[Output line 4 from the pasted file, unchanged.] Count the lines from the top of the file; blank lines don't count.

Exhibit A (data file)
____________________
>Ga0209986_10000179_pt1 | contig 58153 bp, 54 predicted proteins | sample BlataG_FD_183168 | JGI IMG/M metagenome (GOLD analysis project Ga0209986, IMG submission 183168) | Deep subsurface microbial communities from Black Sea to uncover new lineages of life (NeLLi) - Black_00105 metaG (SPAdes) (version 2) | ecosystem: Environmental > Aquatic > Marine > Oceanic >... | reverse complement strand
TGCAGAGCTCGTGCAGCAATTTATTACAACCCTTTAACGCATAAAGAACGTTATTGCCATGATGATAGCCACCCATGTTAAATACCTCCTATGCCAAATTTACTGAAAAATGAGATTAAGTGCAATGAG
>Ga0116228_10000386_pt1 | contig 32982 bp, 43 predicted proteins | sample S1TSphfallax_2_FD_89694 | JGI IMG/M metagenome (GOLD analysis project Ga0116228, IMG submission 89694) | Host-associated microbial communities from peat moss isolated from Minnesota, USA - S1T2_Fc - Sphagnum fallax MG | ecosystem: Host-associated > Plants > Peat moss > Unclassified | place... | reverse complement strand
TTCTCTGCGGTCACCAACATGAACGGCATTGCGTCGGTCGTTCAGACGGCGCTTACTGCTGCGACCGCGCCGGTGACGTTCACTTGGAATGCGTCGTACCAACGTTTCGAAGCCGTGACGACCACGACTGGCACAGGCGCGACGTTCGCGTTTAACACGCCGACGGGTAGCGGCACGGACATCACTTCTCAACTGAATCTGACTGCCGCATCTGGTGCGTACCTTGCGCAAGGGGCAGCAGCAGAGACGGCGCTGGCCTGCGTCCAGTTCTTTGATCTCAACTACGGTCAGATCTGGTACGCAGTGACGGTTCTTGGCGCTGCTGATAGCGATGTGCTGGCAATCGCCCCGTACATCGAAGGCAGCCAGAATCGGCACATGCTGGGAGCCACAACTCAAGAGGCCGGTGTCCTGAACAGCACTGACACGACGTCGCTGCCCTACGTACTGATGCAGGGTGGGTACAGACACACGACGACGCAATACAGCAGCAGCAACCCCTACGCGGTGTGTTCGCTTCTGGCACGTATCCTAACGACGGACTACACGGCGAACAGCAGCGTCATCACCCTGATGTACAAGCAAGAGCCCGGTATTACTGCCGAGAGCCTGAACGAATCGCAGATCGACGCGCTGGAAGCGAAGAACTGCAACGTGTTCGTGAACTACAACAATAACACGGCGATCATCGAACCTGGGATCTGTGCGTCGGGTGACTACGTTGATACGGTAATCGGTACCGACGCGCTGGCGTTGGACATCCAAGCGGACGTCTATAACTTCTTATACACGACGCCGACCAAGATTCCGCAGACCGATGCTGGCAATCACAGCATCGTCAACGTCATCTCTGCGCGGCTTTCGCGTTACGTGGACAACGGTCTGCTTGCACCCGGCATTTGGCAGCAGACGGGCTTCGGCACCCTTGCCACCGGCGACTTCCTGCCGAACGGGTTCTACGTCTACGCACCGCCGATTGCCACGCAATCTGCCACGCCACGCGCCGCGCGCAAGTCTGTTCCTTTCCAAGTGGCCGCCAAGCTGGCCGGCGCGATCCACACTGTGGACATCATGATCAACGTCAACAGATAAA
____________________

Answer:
TTCTCTGCGGTCACCAACATGAACGGCATTGCGTCGGTCGTTCAGACGGCGCTTACTGCTGCGACCGCGCCGGTGACGTTCACTTGGAATGCGTCGTACCAACGTTTCGAAGCCGTGACGACCACGACTGGCACAGGCGCGACGTTCGCGTTTAACACGCCGACGGGTAGCGGCACGGACATCACTTCTCAACTGAATCTGACTGCCGCATCTGGTGCGTACCTTGCGCAAGGGGCAGCAGCAGAGACGGCGCTGGCCTGCGTCCAGTTCTTTGATCTCAACTACGGTCAGATCTGGTACGCAGTGACGGTTCTTGGCGCTGCTGATAGCGATGTGCTGGCAATCGCCCCGTACATCGAAGGCAGCCAGAATCGGCACATGCTGGGAGCCACAACTCAAGAGGCCGGTGTCCTGAACAGCACTGACACGACGTCGCTGCCCTACGTACTGATGCAGGGTGGGTACAGACACACGACGACGCAATACAGCAGCAGCAACCCCTACGCGGTGTGTTCGCTTCTGGCACGTATCCTAACGACGGACTACACGGCGAACAGCAGCGTCATCACCCTGATGTACAAGCAAGAGCCCGGTATTACTGCCGAGAGCCTGAACGAATCGCAGATCGACGCGCTGGAAGCGAAGAACTGCAACGTGTTCGTGAACTACAACAATAACACGGCGATCATCGAACCTGGGATCTGTGCGTCGGGTGACTACGTTGATACGGTAATCGGTACCGACGCGCTGGCGTTGGACATCCAAGCGGACGTCTATAACTTCTTATACACGACGCCGACCAAGATTCCGCAGACCGATGCTGGCAATCACAGCATCGTCAACGTCATCTCTGCGCGGCTTTCGCGTTACGTGGACAACGGTCTGCTTGCACCCGGCATTTGGCAGCAGACGGGCTTCGGCACCCTTGCCACCGGCGACTTCCTGCCGAACGGGTTCTACGTCTACGCACCGCCGATTGCCACGCAATCTGCCACGCCACGCGCCGCGCGCAAGTCTGTTCCTTTCCAAGTGGCCGCCAAGCTGGCCGGCGCGATCCACACTGTGGACATCATGATCAACGTCAACAGATAAA